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Category: Science

Newly Launched AgResearch Magazine Showcases USDA Scientific Research in a New Way

Agricultural Research Service’s (ARS) new monthly digital magazine, AgResearch, launches today. Check it out!

Agricultural Research Service’s (ARS) new monthly digital magazine, AgResearch, launches today. Check it out!

Today, I am proud to announce the launch of the Agricultural Research Service’s (ARS) new digital AgResearch magazine.  AgResearch is a monthly product designed to highlight short features on the scientific research discoveries occurring at the 90-plus ARS research laboratories across the Nation and abroad.

The new magazine replaces the previous print edition of the agency’s Agricultural Research magazine, which debuted in early 1953 and published its last print edition in 2013.  Back then, the bimonthly publication focused on agricultural research stories that addressed the growing food, fiber and agricultural needs of post-World War II America.  Today, we still have that same commitment to bring our readers the research discoveries that have an impact on their everyday lives. Read more »

New USDA Survey Examines Where We Shop for Groceries and How We Get There

This post is part of the Science Tuesday feature series on the USDA blog. Check back each week as we showcase stories and news from USDA’s rich science and research portfolio.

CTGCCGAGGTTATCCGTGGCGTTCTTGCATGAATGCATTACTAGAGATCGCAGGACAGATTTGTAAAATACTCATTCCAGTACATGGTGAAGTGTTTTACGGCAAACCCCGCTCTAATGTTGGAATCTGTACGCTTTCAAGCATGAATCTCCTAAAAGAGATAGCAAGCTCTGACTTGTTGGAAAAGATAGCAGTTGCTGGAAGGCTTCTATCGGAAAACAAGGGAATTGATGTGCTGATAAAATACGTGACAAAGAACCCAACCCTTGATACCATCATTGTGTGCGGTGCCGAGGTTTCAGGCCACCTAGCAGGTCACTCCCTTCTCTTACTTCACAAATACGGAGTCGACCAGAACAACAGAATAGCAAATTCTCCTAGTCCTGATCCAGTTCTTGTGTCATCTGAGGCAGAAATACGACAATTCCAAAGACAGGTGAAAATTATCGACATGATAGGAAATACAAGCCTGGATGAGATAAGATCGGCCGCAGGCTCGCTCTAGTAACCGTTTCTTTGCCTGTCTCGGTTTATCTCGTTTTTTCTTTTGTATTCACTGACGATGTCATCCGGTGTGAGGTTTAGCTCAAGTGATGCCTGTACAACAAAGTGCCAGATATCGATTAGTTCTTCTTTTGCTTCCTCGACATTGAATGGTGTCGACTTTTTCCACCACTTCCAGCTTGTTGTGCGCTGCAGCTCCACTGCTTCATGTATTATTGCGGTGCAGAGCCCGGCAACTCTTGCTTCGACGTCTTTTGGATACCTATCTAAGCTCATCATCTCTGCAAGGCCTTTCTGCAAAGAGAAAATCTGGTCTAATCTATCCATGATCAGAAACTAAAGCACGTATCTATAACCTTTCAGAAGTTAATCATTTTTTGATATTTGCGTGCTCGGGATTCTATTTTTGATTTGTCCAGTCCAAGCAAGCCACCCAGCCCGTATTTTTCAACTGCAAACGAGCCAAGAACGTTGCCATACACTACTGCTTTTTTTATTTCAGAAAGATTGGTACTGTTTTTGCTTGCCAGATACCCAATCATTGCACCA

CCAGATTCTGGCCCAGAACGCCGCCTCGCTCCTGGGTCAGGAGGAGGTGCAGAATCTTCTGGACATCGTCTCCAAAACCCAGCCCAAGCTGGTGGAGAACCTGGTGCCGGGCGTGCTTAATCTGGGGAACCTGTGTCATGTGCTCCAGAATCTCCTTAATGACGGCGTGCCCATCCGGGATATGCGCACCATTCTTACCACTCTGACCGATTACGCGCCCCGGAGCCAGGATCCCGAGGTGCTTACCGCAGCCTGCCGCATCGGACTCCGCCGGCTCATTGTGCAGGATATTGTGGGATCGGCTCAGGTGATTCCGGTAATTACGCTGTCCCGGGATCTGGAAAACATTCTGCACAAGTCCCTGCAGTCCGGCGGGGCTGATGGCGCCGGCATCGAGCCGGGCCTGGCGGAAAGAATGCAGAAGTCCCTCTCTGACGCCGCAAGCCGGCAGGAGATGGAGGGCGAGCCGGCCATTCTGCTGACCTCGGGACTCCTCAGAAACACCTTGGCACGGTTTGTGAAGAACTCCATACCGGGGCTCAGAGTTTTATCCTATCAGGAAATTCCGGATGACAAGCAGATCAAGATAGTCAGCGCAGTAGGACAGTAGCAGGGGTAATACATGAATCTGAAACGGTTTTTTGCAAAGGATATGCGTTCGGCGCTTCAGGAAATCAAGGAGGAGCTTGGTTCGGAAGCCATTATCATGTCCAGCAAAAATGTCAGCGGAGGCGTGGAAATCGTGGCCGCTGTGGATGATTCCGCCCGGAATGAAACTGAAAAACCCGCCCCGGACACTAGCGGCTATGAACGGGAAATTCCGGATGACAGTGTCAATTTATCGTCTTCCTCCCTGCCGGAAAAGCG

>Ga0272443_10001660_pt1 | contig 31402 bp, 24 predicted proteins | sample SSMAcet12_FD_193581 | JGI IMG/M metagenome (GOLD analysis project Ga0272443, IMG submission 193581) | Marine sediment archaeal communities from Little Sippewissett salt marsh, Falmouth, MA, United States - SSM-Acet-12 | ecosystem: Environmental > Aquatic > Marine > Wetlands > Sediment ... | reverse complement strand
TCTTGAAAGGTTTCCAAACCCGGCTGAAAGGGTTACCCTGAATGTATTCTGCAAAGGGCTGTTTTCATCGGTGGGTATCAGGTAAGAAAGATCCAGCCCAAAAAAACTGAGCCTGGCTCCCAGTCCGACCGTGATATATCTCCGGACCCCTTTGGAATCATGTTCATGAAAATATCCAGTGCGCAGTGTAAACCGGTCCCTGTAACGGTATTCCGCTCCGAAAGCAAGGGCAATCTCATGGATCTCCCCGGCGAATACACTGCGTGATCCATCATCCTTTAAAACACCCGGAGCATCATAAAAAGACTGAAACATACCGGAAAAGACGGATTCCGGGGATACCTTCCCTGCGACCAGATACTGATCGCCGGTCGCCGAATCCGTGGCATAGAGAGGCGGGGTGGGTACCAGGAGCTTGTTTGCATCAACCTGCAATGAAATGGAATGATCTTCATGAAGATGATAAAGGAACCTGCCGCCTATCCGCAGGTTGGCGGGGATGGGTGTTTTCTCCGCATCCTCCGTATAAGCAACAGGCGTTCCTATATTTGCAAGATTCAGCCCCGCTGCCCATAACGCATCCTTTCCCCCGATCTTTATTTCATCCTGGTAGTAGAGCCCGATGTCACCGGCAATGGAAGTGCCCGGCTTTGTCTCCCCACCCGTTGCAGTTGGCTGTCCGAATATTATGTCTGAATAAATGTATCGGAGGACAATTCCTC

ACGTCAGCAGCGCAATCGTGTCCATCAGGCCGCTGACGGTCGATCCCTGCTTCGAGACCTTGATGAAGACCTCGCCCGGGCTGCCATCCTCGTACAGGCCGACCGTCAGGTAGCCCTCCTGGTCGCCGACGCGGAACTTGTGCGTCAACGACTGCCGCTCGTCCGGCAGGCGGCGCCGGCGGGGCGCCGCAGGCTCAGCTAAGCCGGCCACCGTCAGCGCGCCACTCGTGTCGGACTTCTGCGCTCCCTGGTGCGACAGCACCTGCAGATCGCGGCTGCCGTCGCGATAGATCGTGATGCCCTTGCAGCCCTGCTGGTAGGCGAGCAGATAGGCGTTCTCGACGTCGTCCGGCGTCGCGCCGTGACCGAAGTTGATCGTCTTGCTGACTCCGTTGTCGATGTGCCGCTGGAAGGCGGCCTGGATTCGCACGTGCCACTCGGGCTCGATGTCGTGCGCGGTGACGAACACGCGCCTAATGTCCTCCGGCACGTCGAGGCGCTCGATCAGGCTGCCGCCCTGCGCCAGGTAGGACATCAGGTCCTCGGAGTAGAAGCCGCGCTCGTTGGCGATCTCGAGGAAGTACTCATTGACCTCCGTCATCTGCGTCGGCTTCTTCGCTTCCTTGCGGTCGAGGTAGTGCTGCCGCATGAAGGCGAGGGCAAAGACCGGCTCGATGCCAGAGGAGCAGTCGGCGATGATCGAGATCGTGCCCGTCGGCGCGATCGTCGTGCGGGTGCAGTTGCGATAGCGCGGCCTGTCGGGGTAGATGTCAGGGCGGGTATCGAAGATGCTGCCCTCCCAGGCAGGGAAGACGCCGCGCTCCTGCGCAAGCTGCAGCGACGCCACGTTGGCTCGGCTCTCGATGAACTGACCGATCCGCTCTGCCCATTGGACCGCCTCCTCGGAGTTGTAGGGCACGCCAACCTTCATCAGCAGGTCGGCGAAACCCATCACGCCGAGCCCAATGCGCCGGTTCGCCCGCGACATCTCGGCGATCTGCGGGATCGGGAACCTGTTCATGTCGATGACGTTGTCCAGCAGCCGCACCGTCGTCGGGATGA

We’ve long recognized that what we eat affects our health. But distances to stores offering healthy and affordable foods—as well as travel modes—can play a role in what gets purchased and consumed. Are the poor at a disadvantage when it comes to getting to a grocery store? How do shoppers—poor and not poor—travel to their main grocery store and how far do they travel to get there?

A new survey funded by USDA’s Economic Research Service (ERS) and Food and Nutrition Service is ideally suited to answer these questions. The National Household Food Acquisition and Purchase Survey (FoodAPS) collected information from a national sample of 4,826 households between April 2012 and January 2013 about where they shop for food and other unique, comprehensive data about household food purchases and acquisitions. FoodAPS is unique because it sampled a relatively large number of households that participate in USDA’s Supplemental Nutrition Assistance Program (SNAP), as well as nonparticipant households from three income levels. Read more »

Needing a Clearer Crystal Ball

Example of a within season crop condition map synthesizing information for corn, wheat, soybeans and rice from a combination of information from national and regional analysts and earth observation data. Map courtesy of GEOGLAM Crop Monitor, February 2015.

Example of a within season crop condition map synthesizing information for corn, wheat, soybeans and rice from a combination of information from national and regional analysts and earth observation data. Map courtesy of GEOGLAM Crop Monitor, February 2015.

This post is part of the Science Tuesday feature series on the USDA blog. Check back each week as we showcase stories and news from USDA’s rich science and research portfolio.

If you think the local weather forecaster has trouble predicting if it will rain tomorrow, imagine how hard it is to forecast crop production world-wide.